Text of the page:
By Minahil K.
AREA 14/8

The pus and filth has risen to the top, it is what has gone on to construct a twisted notion of what it means to be a Pakistani national. And this image – this concept is one that totalizes – confusing religiosity with morality, and places undue importance on keeping appearances of propriety and piety. But underneath, something has given way and it’s only a matter of time that our actions become completely indefensible. Amidst all the loud talk of course corrections and paving way for a more inclusive and egalitarian society, there is literally next to nothing that is done to improve the conditions of the marginalized and the oppressed. This is not just limited to people who profess a different faith than the majority (the majority, which is somewhere above 95% of the population and ridiculously insecure and paranoid) but also those who constitute the vulnerable sections of society – the disabled, the old, women and children. Now, take a moment to see exactly what categories have been put together to make up what can be broadly referred to as those most at risk of discrimination and oppression in the country.

This is not in any way talking down at the citizens of the country but to make them realize that something is horribly wrong if this is what we have gone on to symbolize. In a country where we pledge to create a safe environment for our children post the terrible APS massacre, it is unbecoming to turn a blind eye to horrors like the Kasur scandal. The fact that another one has surfaced in Lahore other than the fact that it has finally been reported speaks of our societal decay on so many levels. Focusing on making just a single organ healthier when the cancer has spread into the entire system will not work. While we, at a more overt level, fight the much needed battle against terrorism and extremism, we must also not forget other areas that need the kind of commitment as well.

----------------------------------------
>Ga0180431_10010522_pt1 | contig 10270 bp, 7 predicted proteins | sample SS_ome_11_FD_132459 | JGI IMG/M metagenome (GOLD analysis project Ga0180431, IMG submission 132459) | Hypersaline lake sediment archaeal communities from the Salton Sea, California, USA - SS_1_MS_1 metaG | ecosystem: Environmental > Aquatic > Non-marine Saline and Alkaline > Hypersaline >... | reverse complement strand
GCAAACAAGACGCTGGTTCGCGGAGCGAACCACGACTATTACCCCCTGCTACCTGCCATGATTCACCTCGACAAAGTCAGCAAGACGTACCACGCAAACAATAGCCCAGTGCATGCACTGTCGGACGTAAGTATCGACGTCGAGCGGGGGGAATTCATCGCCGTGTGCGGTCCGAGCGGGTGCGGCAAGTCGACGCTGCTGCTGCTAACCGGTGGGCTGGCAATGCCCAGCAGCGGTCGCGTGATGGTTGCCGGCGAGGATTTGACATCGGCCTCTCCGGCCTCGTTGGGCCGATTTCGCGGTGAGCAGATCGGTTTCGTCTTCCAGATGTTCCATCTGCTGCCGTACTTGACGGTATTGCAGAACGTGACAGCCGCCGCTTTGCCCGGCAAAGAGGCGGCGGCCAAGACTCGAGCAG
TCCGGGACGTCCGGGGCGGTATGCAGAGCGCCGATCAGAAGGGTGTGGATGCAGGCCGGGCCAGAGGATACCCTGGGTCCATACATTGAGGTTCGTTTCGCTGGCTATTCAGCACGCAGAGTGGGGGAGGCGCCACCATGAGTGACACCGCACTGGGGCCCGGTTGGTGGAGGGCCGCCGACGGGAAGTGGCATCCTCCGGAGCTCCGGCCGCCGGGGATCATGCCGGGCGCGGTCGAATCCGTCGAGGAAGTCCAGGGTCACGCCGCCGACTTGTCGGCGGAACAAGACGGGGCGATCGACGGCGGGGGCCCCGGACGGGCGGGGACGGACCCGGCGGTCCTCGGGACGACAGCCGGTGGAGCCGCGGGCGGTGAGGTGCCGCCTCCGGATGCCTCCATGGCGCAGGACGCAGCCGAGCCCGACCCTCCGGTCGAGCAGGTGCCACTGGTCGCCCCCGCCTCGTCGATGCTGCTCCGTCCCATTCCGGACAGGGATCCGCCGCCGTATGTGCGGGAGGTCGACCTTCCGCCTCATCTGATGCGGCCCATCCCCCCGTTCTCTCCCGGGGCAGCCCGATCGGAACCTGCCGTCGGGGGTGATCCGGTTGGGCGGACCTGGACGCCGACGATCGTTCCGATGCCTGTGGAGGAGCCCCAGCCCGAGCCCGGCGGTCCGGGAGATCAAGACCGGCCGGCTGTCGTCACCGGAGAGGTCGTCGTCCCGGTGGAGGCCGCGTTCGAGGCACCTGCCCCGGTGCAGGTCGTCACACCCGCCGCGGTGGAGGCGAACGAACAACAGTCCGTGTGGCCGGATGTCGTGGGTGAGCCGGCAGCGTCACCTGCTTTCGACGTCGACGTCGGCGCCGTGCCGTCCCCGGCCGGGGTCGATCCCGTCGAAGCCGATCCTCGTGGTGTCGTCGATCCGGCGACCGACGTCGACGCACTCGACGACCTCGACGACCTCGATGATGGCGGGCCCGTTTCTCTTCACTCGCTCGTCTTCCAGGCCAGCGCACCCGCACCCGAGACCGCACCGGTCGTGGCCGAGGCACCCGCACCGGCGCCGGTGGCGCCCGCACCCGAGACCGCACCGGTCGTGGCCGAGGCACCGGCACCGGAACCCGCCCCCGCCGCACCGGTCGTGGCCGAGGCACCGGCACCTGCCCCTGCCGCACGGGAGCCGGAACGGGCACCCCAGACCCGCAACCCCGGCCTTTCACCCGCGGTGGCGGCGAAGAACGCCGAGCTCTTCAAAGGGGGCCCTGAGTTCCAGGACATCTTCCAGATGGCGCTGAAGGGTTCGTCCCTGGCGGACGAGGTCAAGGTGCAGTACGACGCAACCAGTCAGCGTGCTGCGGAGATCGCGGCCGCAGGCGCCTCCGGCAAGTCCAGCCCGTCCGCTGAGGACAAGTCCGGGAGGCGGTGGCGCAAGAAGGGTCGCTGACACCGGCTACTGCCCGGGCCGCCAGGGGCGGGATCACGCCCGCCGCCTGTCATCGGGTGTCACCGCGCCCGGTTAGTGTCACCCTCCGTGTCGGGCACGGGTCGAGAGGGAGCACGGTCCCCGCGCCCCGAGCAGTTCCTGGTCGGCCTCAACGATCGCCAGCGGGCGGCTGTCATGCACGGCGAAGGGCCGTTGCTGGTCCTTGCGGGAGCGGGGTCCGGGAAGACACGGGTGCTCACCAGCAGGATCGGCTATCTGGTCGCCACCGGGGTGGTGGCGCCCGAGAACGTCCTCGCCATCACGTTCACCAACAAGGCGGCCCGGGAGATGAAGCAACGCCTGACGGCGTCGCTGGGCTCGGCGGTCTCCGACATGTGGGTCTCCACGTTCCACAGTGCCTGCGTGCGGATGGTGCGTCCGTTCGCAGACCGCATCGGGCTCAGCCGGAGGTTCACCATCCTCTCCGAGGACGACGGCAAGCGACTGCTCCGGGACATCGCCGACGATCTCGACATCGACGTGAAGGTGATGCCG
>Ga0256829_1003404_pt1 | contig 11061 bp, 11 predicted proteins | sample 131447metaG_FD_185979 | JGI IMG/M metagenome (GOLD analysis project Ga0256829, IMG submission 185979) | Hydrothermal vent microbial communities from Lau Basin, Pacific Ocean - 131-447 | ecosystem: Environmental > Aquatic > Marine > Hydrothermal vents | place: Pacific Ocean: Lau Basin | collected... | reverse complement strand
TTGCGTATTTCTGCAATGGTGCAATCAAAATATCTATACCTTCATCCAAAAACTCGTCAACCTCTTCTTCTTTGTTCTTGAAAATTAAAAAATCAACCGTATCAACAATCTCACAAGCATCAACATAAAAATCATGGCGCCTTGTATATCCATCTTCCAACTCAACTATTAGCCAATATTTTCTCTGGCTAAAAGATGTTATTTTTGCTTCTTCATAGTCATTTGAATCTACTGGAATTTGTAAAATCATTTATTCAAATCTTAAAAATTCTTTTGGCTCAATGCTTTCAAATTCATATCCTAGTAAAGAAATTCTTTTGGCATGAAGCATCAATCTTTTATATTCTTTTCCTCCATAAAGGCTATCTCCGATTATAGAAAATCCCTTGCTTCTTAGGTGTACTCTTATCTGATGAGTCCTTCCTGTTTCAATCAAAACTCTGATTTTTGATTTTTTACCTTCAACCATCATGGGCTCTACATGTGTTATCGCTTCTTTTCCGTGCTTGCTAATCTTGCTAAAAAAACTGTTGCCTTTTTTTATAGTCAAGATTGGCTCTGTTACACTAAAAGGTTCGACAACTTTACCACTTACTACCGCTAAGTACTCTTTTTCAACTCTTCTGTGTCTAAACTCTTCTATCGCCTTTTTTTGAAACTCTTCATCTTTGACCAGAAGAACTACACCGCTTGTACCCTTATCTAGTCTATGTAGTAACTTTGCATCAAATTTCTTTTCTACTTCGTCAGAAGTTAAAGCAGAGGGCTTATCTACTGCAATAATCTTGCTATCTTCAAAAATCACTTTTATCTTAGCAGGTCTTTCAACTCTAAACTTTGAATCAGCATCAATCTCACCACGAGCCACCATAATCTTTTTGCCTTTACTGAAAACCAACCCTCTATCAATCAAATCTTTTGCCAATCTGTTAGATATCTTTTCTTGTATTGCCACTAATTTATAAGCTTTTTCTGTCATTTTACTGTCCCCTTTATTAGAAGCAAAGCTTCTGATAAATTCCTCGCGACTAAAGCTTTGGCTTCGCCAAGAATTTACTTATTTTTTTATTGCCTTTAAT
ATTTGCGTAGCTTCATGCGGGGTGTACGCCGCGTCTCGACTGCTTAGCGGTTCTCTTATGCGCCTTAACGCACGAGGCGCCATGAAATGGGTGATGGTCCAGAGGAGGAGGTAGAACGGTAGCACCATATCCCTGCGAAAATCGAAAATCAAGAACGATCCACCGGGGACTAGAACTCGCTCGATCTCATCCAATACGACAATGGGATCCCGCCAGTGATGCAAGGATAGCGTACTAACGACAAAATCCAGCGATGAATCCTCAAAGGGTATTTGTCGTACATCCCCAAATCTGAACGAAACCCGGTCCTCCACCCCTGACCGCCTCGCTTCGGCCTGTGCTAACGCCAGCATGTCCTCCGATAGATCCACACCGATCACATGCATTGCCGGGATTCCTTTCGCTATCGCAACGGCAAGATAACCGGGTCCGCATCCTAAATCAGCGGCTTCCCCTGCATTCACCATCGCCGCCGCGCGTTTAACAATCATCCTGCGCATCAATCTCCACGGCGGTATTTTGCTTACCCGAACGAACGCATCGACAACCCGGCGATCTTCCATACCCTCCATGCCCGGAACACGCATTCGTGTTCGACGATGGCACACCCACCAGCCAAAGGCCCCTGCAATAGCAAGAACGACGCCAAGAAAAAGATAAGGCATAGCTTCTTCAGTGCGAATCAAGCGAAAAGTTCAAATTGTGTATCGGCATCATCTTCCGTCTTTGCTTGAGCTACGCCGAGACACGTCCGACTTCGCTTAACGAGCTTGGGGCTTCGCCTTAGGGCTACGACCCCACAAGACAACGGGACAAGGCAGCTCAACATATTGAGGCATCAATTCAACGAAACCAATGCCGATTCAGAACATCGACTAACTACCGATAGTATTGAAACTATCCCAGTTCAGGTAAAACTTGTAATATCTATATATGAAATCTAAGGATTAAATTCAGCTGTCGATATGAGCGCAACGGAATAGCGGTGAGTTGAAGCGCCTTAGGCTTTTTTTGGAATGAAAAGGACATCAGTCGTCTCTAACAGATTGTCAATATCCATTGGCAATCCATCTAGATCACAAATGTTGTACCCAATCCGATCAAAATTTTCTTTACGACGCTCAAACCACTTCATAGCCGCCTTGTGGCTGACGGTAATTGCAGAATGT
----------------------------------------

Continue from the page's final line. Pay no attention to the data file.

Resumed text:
At any point, the argument that we cannot stretch ourselves too thin cannot be used as a response. This is for simple fact that Pakistan is a country that has a government – ministers and officials, state machinery and resources – all of which are paid for by the citizenry. We cannot say that the country is running on just mere will power. That it has not crumbled to dust must bear testimony to the fact that no matter how rotten or dysfunctional, there is a system in place and that perhaps lacks capacity and efficiency but still exists and manages, though with great difficulty, to sometimes deliver intended results.

The civil society and the media, in this regard, are great tools to bring about change. Things are changing, to some extent and though this might become a lot more clearer in the future as we look back at what all happened in the past, it would not be an overstatement to argue that for a long time Pakistan did not see so much debate on different issues of public interest on multiple forums including traditional and non-traditional channels of media. The fact that secularism is being talked about now; it is no longer entirely a taboo and though violence and extremism are still a part of Pakistan’s reality, people are beginning to take ownership of their words and engage with others who may have different views is encouraging. Women’s issues are being discussed and though it is perceived as an elitist debate for the most part, feminist thoughts and ideas and being debated on and hopefully there will be a trickle-down effect because finally it is those in a position of power and privilege that have the capacity to set the tone. Concerns like Girls at Dhabas and Shirkat Gah are championing the cause of gender equality and trying to increase the involvement and space for women in public spheres. There is opposition as there always will be because the status quo will fight to preserve its privilege but the cog wheels have effectively been set in motion by those who are prepared not to go down without a fight if nothing else.

These are truly challenging times for the country – both on the domestic and the international front. As Pakistan struggles to dissociate itself from its negative image, it will have to look inwards and try to muster the resolve to not lose sight of the larger picture. It must struggle to ensure safety and dignity of its own people –it must accept and truly own them in order to develop into a more egalitarian society. And for that, it must encourage constructive criticism from all stakeholders and take necessary measures to act upon it. This is the only way that the country has a shot at emerging out of what seems like a quagmire of complex challenges.

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